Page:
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Personality Disorders Gender Bias

Uploaded 8/27/2010, approx. 3 minute read

My name is Sam Vaknin. I am the author of Malignant Self-Love, Narcissism Revisited.

Ever since Sigmund Freud, more women than men sought therapy. Consequently, terms like hysteria are intimately connected to female anatomy and alleged female psychology.

The Diagnostic and Statistical Manual, DSM, the Bible of the psychiatric profession, expressly confesses to gender bias. Personality disorderssuch as borderline and histrionic, are supposed to be more common among women. Luckily, the DSM is pretty even-handed.

Other personality disorderssuch as narcissistic, antisocial, schizotypal, passive compulsive, schizoid and paranoid, these other personality disorders are more prevalent among men.

But why this gender disparity to start with? Why some personality disorders are more common among women than others among men?

Well, maybe personality disorders are not objective clinical entities at all. Maybe they are culture-bound syndromes. In other words, maybe personality disorders reflect biases and value judgments and prejudices of the prevailing culture.

Consider patriarchal societies, but triarchal societies are also narcissistic. They emphasize qualities such as individualism and ambition, and these are identified with virility. So, we would expect to find these qualities among men rather than among women.

Since they also define pathological narcissism, the preponderance of pathological narcissism would be among men. Women, on the other hand, are widely believed to be emotionally labile and clingy, and this would tend to explain why there are more women among borderline personality disorder and dependent personality disorder patients.


Another possible reason is that upbringing and environment, the process of socialization and cultural mores, all play an important role in the pathogenesis of personality disorders.

These views are not fringe. Serious scholars such as Kaplan and Pantoni claim that the mental health profession is inherently sexist.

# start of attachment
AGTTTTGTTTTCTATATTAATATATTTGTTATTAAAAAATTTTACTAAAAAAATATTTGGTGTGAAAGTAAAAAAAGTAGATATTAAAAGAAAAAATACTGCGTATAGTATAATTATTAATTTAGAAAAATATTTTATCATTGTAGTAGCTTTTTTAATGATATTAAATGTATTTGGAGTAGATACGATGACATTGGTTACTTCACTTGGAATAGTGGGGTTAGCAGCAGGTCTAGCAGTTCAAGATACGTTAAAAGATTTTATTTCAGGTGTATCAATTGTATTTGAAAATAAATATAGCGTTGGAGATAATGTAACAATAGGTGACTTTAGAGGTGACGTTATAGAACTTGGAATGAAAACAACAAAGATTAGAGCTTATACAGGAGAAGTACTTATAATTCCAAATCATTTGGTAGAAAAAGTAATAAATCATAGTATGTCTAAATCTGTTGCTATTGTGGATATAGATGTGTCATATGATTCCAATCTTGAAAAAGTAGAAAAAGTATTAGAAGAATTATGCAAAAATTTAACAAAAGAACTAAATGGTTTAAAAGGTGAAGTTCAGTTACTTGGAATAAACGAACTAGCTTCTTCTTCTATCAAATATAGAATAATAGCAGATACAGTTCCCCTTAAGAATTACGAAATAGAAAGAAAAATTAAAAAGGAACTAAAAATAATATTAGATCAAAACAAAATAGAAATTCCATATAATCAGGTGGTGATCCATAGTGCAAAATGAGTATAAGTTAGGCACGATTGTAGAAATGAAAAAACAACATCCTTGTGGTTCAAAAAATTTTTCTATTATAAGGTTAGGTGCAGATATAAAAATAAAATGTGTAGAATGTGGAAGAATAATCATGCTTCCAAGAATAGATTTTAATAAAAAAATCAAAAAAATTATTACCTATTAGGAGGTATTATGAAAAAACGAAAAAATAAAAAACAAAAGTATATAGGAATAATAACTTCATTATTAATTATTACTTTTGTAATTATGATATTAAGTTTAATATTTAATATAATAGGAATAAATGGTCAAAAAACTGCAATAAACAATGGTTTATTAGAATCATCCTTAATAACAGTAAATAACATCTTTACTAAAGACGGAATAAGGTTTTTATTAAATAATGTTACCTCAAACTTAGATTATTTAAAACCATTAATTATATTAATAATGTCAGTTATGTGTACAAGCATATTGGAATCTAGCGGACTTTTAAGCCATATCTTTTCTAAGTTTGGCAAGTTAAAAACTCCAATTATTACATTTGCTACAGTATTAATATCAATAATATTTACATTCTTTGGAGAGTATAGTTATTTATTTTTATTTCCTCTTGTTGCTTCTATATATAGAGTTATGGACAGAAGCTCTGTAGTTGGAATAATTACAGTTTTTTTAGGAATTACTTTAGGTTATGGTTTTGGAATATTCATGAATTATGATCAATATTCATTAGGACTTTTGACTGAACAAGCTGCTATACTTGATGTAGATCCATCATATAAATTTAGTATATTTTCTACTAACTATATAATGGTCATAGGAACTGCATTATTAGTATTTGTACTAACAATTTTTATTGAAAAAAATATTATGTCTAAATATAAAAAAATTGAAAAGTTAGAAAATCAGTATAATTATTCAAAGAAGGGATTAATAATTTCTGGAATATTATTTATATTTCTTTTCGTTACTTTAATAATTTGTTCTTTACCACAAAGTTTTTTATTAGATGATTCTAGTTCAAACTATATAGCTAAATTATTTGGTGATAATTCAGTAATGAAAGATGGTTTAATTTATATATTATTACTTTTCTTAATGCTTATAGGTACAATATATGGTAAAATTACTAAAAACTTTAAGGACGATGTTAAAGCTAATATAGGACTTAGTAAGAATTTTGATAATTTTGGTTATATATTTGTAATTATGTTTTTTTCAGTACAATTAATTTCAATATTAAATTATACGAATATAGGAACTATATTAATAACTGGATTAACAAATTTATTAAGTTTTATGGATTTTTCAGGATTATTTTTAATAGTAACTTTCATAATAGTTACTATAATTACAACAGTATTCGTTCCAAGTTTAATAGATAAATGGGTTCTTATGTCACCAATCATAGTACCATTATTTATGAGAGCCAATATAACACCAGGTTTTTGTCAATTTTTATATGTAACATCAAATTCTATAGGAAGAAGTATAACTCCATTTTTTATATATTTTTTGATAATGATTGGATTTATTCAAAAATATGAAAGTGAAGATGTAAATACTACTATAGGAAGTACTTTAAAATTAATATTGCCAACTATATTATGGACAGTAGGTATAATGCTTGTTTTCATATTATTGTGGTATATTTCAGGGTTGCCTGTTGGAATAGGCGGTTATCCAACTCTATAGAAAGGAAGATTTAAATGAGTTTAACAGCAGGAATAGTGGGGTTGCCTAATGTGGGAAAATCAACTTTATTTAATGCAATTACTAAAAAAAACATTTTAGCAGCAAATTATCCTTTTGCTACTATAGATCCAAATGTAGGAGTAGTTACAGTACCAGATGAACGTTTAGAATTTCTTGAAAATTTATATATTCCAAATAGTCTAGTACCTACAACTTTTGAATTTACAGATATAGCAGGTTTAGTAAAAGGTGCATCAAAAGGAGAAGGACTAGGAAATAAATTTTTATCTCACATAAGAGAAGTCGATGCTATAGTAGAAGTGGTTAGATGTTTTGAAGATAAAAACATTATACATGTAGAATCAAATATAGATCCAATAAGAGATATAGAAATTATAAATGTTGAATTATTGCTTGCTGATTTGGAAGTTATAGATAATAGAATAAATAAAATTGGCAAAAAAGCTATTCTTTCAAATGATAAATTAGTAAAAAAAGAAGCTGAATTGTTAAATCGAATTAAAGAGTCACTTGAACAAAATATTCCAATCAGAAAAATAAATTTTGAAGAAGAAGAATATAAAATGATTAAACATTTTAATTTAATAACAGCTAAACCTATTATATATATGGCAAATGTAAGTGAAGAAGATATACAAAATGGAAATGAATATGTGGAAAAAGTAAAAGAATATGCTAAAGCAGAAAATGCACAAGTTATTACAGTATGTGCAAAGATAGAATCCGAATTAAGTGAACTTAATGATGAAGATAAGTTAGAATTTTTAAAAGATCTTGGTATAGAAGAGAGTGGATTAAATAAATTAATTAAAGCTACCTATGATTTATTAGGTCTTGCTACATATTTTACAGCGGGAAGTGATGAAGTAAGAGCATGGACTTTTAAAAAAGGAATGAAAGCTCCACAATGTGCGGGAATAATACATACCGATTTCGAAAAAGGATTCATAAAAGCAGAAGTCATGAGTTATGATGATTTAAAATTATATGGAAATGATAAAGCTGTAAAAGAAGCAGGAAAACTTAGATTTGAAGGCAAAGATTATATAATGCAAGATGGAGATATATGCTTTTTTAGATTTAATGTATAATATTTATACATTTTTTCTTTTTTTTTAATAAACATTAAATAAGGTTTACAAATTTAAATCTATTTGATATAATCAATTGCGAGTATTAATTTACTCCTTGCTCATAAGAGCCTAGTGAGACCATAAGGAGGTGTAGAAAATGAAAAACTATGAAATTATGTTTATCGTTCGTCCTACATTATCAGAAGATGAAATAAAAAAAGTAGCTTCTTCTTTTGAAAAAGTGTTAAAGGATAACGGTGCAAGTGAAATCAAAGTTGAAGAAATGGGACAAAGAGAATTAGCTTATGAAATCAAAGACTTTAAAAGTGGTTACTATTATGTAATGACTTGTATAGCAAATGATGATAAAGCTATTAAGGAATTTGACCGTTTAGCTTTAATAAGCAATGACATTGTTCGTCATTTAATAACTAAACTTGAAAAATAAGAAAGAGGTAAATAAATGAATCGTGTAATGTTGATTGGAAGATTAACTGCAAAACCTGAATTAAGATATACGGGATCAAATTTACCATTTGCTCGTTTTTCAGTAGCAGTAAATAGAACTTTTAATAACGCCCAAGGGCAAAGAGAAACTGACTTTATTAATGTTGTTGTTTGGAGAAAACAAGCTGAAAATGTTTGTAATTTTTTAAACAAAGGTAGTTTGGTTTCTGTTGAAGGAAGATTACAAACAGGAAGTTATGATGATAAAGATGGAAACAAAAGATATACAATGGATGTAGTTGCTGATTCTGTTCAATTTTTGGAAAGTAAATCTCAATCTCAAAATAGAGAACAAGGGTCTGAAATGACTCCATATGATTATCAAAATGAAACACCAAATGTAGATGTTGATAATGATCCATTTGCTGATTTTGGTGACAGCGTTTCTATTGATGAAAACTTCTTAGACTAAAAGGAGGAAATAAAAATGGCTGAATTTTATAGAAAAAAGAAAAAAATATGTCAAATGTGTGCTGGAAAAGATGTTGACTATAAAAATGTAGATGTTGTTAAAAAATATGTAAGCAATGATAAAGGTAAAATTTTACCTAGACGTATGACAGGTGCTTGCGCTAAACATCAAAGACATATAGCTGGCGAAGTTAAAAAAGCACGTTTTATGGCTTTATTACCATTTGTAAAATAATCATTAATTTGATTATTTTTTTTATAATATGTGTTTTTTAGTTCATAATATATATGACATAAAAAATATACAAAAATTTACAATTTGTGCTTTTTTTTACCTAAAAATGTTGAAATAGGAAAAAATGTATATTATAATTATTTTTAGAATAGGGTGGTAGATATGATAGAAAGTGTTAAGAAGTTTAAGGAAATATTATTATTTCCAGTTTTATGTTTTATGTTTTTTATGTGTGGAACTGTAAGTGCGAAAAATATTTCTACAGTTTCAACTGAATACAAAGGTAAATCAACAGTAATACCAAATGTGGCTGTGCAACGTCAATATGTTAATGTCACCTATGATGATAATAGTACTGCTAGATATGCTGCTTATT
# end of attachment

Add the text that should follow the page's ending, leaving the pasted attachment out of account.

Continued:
But then again, that may not be the case. Genetics may be at work. Men and women do differ genetically. This may account for the variability of the occurrence of specific personality disorders in men and women.

Ultimately, I think the problem is the ambiguity and equivocation of the diagnostic criteria. Some of the diagnostic criteria for personality disorder are ambiguous. Some of them are even considered normal by the majority of the population.

Consider one of the diagnostic criteria for histrionic personality disorder. It says that the histrionic consistently uses physical appearance to draw attention to self.

Well, who doesn't do that in Western society? Everyone. So everyone ought to be labeled a histrionic.

Why when a woman clings to a man, this is labeled co-dependence. But when a man relies on a woman to maintain his home, take care of his children, choose his attire, and from his ego, this is called companionship.

This observation was made by Walker in 1994. Even structured interviews and psychological tests fail to remove gender bias. The less structured the interview, the more fussy the diagnostic criteria, the more the diagnostician relies on stereotypes. This was discovered by Widiger in 1998.

Gender bias is everywhere, especially since the psychiatric profession was overwhelmingly invented, written, researched, studied, propagated by males. Women have been caged into niches of mental health diagnosis.

Certain personality disorders are female personality disorders. Others are male personality disorders.

And it is not surprising that many, finally, scholars and laymen alike finally say that there are no such things as personality disorders.

It's all cultural. The Diagnostic and Statistical Manual Committee is currently considering this possibility. And we are heading for a revolution in the science of personality disorders, which may also remove a lot of the gender bias hitherto so painfully apparent.

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